• 2010-11 - 33.6000 mills. Oil/Gas/Mineral 70 mills.[122]
  • 2009-10 - 32.6000 mills. Oil/Gas/Mineral 70 mills.[123]
  • 2008-09 - 32.6000 mills. Oil/Gas/Mineral 70 mills.[124]
  • 2007-08 - 32.6000 mills. Oil/Gas/Mineral 70 mills.[125]
  • 2006-07 - 32.6000 mills. Oil/Gas/Mineral 70 mills.[126]

According to a report prepared by the Pennsylvania Department of Education, the total real estate taxes collected by all school districts in Pennsylvania rose from $6,474,133,936 in 1999-00 to $10,438,463,356 in 2008-09 and to $11,153,412,490 in 2011.[127] The average yearly property tax paid by Elk County residents amounts to about 2.89% of their yearly income. Elk County is ranked 668th of the 3143 United States counties for property taxes as a percentage of median income.[128]

Act 1 Adjusted Index[edit]

The Act 1 of 2006 Index regulates the rates at which each school district can raise property taxes in Pennsylvania. Districts are not allowed to raise taxes above that index unless they allow voters to vote by referendum, or they seek an exception from the state Department of Education. The base index for the 2011-2012 school year is 1.4 percent, but the Act 1 Index can be adjusted higher, depending on a number of factors, such as property values and the personal income of district residents. Act 1 included 10 exceptions, including: increasing pension costs, increases in special education costs, a catastrophe like a fire or flood, increase in health insurance costs for contracts in effect in 2006 or dwindling tax bases. The base index is the average of the percentage increase in the statewide average weekly wage, as determined by the PA Department of Labor and Industry, for the preceding calendar year and the percentage increase in the Employment Cost Index for Elementary and Secondary Schools, as determined by the Bureau of Labor Statistics in the U.S. Department of Labor, for the previous 12-month period ending June 30. For a school district with a market value/personal income aid ratio (MV/PI AR) greater than 0.4000, its index equals the base index multiplied by the sum of .75 and its MV/PI AR for the current year.[129] In June 2011, the Pennsylvania General Assembly eliminated six of the ten exceptions to the Act 1 Index.[130] Several exceptions were maintained: 1) costs to pay interest and principal on indebtedness incurred prior to September 4, 2004 for Act 72 schools and prior to June 27, 2006 for non-Act 72 schools; 2) costs to pay interest and principal on electoral debt; 3) costs incurred in providing special education programs and services (beyond what is already paid by the State); and 4) costs due to increases of more than the Index in the school’s share of payments to PSERS (PA school employees pension fund) taking into account the state mandated PSERS contribution rate.[131][132]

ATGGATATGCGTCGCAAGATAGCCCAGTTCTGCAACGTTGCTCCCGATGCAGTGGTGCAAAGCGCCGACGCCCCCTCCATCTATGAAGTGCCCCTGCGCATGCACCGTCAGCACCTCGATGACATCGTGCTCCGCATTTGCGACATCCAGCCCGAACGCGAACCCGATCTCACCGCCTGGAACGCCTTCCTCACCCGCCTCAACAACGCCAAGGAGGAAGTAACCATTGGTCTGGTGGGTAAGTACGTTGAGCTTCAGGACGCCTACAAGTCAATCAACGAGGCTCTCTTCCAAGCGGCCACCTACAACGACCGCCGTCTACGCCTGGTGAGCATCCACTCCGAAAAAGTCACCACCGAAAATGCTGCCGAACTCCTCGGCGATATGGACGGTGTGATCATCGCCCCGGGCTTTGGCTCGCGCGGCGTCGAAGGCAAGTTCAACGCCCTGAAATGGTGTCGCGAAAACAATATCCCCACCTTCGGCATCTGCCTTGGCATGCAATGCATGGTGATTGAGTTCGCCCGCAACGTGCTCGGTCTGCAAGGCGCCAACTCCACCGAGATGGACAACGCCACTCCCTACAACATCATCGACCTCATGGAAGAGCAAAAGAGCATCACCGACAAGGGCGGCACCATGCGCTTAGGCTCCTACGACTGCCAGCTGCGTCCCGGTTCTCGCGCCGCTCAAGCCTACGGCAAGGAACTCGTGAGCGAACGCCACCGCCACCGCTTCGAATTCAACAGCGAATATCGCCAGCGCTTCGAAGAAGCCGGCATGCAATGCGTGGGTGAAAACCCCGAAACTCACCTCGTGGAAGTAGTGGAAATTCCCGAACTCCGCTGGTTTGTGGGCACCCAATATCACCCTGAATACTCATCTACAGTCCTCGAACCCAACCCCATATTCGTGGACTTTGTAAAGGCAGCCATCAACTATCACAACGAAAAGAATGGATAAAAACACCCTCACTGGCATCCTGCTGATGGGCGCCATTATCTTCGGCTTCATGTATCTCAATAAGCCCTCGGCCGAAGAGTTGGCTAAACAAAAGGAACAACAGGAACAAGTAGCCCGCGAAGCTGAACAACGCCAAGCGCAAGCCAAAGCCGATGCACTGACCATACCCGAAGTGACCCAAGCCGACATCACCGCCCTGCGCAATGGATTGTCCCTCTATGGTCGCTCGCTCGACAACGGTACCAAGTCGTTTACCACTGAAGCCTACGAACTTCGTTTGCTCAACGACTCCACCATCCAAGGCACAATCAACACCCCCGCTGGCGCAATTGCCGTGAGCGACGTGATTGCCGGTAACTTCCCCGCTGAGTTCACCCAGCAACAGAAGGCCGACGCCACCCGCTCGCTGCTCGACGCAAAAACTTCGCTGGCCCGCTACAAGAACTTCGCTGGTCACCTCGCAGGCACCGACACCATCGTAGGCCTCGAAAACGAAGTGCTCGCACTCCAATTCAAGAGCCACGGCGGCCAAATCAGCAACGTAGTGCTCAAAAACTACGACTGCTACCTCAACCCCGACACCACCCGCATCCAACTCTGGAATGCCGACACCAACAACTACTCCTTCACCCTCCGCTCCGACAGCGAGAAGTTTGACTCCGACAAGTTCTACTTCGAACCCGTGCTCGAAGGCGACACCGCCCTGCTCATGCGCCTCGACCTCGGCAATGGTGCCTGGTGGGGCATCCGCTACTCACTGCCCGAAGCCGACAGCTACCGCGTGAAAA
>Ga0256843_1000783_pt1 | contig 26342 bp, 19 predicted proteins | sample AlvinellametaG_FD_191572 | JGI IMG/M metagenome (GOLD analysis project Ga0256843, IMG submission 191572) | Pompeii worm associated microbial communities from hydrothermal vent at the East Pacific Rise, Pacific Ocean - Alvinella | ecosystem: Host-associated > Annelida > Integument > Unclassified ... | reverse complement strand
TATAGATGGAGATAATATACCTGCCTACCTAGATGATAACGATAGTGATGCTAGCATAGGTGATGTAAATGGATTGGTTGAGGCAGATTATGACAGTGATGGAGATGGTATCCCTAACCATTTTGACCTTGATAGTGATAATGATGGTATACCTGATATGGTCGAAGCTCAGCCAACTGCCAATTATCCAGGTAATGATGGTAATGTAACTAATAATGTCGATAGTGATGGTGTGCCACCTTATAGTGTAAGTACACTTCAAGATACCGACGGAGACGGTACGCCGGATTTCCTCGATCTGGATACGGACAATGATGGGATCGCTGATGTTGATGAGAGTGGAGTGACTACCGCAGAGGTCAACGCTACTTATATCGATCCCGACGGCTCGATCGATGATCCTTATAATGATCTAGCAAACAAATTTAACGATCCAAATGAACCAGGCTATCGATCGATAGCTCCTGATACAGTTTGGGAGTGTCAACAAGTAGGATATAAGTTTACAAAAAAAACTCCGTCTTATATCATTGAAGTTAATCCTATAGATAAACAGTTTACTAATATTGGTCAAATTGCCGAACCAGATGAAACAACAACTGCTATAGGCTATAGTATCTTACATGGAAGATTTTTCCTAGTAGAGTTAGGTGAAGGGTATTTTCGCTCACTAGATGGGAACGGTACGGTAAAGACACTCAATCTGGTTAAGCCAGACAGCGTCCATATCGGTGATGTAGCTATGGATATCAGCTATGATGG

The School District Adjusted Index for the Ridgway Area School District 2006-2007 through 2011-2012.[133]

For the 2012-13 budget year, Ridgway Area School Board did not apply for exceptions to exceed the Act 1 Index. For 2012-2013, 274 school districts adopted a resolution certifying that tax rates would not be increased above their index; 223 school districts adopted a preliminary budget leaving open the option of exceeded the Index limit. For the exception for pension costs, 194 school districts received approval to exceed the Index. For special education costs, 129 districts received approval to exceed the tax limit. For the exception for pension costs, 194 school districts received approval to exceed the Index. For special education costs, 129 districts received approval to exceed the tax limit.[136]

For the 2011-12 school year, the Ridgway Area School Board applied for an exception to exceed the Act 1 Index due to the teacher pension costs. Each year, the Ridgway Area School Board has the option of adopting either 1) a resolution in January certifying they will not increase taxes above their index or 2) a preliminary budget in February. A school district adopting the resolution may not apply for referendum exceptions or ask voters for a tax increase above the inflation index. A specific timeline for these decisions is published annually, by the Pennsylvania Department of Education.[137]